But as Amanda Schaffer noted in Slate, not all of the research is so conclusive, including some that was cited in the briefs filed before the Supreme Court. One study by Deborah Yurgelun-Todd, which is similar to Baird’s work and was cited in the AMA brief, involved using MRIs to measure how adolescent and adult brains reacted to photographs of people expressing fear. She concluded that adolescents did not utilize the prefrontal cortex in processing the images. “[W]ith emotional information, the teenager’s brain may be responding with more of a gut reaction than an executive or thinking kind of response. And if that’s the case … you’ll have more of an impulsive behavioral response,” Yurgelun-Todd told PBS. But as Baird and others have pointed out, Yurgelun-Todd’s study used black and white photographs; when color photographs are used, younger research subjects have very different reactions, suggesting that sweeping conclusions about brain function and impulse control are premature.
Clearly, there is growing enthusiasm among some defense attorneys and crusading neuroscientists who think that the fruits of this new field will mitigate the sentencing of juveniles and adults alike. But there is reason for such advocates to be skeptical. For one thing, pictures of the supposedly out-of-control brain have just as much potential to frighten and thus harden juries as they do to win their sympathies and lenience. And if the science does progress, one could imagine an era of predictive justice, where punishments are handed out not based on deeds alone but on brain scans that claim to demonstrate scientifically an individual’s “future dangerousness.”
Many neuroscientists are wisely cautious about the judicial uses of their findings. Commenting on the Simmons case to National Public Radio, Dr. Giedd said, “Well, from the neural imaging perspective we can say with some certainty that the brain of a teen is different from the brain of a 25-year-old. And it’s probably the case that teens as a group are more impulsive and weigh factors differently when making decisions than adults, but from the judicial perspective I think that’s where the science stops and the speculation starts.” Similarly, Dr. Sowell told Science, “The scientific data aren’t ready to be used by the judicial system. The hardest thing … is to bring brain research into real-life contexts.”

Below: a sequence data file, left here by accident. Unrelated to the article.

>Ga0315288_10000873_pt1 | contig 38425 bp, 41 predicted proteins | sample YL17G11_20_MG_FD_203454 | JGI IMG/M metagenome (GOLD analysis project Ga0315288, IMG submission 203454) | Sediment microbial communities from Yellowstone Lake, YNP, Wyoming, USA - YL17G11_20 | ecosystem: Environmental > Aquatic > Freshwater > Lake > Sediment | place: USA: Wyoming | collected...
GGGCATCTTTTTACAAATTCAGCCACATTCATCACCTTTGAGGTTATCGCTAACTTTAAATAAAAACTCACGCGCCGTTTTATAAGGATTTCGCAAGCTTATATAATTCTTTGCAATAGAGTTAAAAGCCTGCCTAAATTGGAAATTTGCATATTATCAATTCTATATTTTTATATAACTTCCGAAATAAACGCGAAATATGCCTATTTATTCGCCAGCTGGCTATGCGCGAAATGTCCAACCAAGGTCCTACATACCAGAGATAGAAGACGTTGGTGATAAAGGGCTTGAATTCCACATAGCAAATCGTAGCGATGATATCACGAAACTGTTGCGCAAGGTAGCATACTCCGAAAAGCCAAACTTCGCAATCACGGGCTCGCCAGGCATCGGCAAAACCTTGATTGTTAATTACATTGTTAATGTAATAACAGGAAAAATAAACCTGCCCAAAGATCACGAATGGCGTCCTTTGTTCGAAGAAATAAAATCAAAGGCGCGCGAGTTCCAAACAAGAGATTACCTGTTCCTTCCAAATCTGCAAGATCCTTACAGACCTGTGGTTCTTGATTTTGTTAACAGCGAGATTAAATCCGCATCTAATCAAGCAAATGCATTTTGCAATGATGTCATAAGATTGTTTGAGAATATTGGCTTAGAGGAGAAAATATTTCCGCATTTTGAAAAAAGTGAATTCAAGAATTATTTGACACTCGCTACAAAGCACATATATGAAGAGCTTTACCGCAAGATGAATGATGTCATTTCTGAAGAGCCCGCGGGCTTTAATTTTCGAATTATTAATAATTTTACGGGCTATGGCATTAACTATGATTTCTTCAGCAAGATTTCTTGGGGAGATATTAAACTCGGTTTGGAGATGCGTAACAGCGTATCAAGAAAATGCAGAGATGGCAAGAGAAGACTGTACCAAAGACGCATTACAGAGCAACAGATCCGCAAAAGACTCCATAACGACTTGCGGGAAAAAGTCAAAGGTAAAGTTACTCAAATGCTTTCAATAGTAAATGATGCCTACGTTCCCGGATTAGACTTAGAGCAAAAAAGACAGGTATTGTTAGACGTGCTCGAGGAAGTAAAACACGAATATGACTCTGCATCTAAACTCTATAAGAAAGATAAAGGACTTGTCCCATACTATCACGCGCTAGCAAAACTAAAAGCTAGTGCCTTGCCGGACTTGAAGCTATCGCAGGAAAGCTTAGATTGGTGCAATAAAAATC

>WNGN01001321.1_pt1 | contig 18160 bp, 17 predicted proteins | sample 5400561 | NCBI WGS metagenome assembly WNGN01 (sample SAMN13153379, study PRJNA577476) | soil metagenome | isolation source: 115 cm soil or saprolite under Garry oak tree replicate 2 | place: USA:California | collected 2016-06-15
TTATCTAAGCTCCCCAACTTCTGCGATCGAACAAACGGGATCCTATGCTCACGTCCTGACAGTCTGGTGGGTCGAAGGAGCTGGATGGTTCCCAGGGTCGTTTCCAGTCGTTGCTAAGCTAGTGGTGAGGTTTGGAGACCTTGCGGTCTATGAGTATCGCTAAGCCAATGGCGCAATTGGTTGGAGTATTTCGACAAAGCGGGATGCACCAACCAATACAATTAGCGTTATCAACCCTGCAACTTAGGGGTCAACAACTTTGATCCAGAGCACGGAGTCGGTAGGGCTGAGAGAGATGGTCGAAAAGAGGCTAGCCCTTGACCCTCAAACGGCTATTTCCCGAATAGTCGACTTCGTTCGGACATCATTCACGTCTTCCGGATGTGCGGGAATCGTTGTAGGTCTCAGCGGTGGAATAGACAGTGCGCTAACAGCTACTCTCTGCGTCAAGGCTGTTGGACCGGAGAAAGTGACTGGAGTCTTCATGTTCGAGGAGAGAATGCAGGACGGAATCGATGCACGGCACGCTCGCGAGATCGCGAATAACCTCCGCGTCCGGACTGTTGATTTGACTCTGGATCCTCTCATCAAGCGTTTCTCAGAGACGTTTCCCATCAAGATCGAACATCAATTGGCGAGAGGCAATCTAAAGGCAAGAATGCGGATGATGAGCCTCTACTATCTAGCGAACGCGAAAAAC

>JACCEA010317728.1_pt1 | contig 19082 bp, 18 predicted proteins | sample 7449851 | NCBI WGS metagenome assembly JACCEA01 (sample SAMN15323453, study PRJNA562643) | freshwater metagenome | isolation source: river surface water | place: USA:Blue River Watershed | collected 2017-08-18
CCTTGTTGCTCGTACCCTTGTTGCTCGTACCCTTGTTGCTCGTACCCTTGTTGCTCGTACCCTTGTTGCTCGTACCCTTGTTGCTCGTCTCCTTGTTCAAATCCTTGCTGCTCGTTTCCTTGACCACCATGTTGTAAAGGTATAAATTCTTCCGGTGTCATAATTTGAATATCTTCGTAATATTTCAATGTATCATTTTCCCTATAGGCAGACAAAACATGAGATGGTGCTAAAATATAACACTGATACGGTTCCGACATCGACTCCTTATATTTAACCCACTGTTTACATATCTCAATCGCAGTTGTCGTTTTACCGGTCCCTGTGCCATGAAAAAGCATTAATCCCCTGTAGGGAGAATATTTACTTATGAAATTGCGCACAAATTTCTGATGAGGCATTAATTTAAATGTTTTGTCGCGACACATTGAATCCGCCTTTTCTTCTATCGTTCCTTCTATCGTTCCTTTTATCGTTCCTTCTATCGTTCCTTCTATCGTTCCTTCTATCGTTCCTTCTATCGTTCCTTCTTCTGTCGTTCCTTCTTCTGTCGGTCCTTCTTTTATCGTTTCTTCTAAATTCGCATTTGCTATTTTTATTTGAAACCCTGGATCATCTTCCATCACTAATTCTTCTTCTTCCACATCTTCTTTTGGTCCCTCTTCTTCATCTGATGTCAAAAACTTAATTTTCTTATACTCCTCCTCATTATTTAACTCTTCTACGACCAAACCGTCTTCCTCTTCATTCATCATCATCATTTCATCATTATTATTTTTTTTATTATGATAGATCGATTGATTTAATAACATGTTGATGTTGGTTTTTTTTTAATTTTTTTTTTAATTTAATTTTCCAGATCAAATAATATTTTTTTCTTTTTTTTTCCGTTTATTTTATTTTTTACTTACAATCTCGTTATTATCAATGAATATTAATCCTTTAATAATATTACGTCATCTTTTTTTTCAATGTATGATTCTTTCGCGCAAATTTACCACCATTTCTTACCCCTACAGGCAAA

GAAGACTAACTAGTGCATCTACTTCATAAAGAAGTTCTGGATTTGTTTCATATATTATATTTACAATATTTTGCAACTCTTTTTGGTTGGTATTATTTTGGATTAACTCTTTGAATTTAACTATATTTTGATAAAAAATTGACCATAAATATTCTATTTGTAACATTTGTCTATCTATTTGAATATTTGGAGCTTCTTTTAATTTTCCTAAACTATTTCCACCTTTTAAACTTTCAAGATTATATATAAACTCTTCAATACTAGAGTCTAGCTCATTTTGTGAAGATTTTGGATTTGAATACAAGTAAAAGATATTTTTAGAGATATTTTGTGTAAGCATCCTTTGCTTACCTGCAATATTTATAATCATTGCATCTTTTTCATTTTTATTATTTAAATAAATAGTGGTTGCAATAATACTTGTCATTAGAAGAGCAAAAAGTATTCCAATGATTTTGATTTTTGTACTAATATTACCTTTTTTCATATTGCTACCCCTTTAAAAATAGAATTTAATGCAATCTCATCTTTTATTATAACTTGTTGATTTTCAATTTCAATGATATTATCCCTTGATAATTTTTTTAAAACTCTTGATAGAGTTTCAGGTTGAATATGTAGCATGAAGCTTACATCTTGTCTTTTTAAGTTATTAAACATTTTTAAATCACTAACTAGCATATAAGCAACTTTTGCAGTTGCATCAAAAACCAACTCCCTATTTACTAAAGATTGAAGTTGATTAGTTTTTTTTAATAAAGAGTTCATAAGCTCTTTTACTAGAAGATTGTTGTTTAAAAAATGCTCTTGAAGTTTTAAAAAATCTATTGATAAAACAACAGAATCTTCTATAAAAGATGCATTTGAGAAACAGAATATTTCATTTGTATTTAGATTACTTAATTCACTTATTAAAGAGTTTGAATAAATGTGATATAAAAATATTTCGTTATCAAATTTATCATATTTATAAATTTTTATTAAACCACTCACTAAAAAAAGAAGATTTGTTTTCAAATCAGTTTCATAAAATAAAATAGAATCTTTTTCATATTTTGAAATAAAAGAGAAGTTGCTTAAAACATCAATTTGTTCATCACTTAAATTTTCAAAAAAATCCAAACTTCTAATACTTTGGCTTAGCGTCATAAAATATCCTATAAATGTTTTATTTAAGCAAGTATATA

The AMA and other scientific opponents of the juvenile death penalty are quick to note that their research suggests nothing about moral responsibility. “Neither moral culpability, nor qualification for the death penalty is susceptible to scientific measurement,” their brief notes. But questions regarding scientific evidence of culpability have already begun to make appearances in criminal proceedings. As a recent working paper from the President’s Council on Bioethics notes, there are already “a few noteworthy instances in which neuroimaging evidence has been introduced at the guilt phase of the criminal process to support claims of lack of requisite culpable mental state or excuse defenses based on insanity.”
Of course, the use of such imaging is not without precedent — lie detectors, for example, are primitive ways of replacing imperfect human discernments with more objective scientific tests. But neuroscience, at its most ambitious, aims to go beyond existing diagnostics — it seeks to diagnose the very soul of the brains it scans, or at least those parts of the brain that make men into murderers or molesters. We are skeptical that the science will ever gain the precision necessary to predict the unpredictable — to uncover dangerous individuals in ways that behavioral observation alone would miss. And we are skeptical that modern societies will replace a jurisprudence based on the premise of “innocent until proven guilty” with a world of “pre-cog” neuroscientists locking up the soon-to-be guilty. But even the pretense of such knowledge, backed by sophisticated pictures and expert witnesses, may reshape our justice system in new and unpredictable ways.
The New Atlantis is building a culture in which science and technology work for, not on, human beings.
Gray Matter in the Courtroom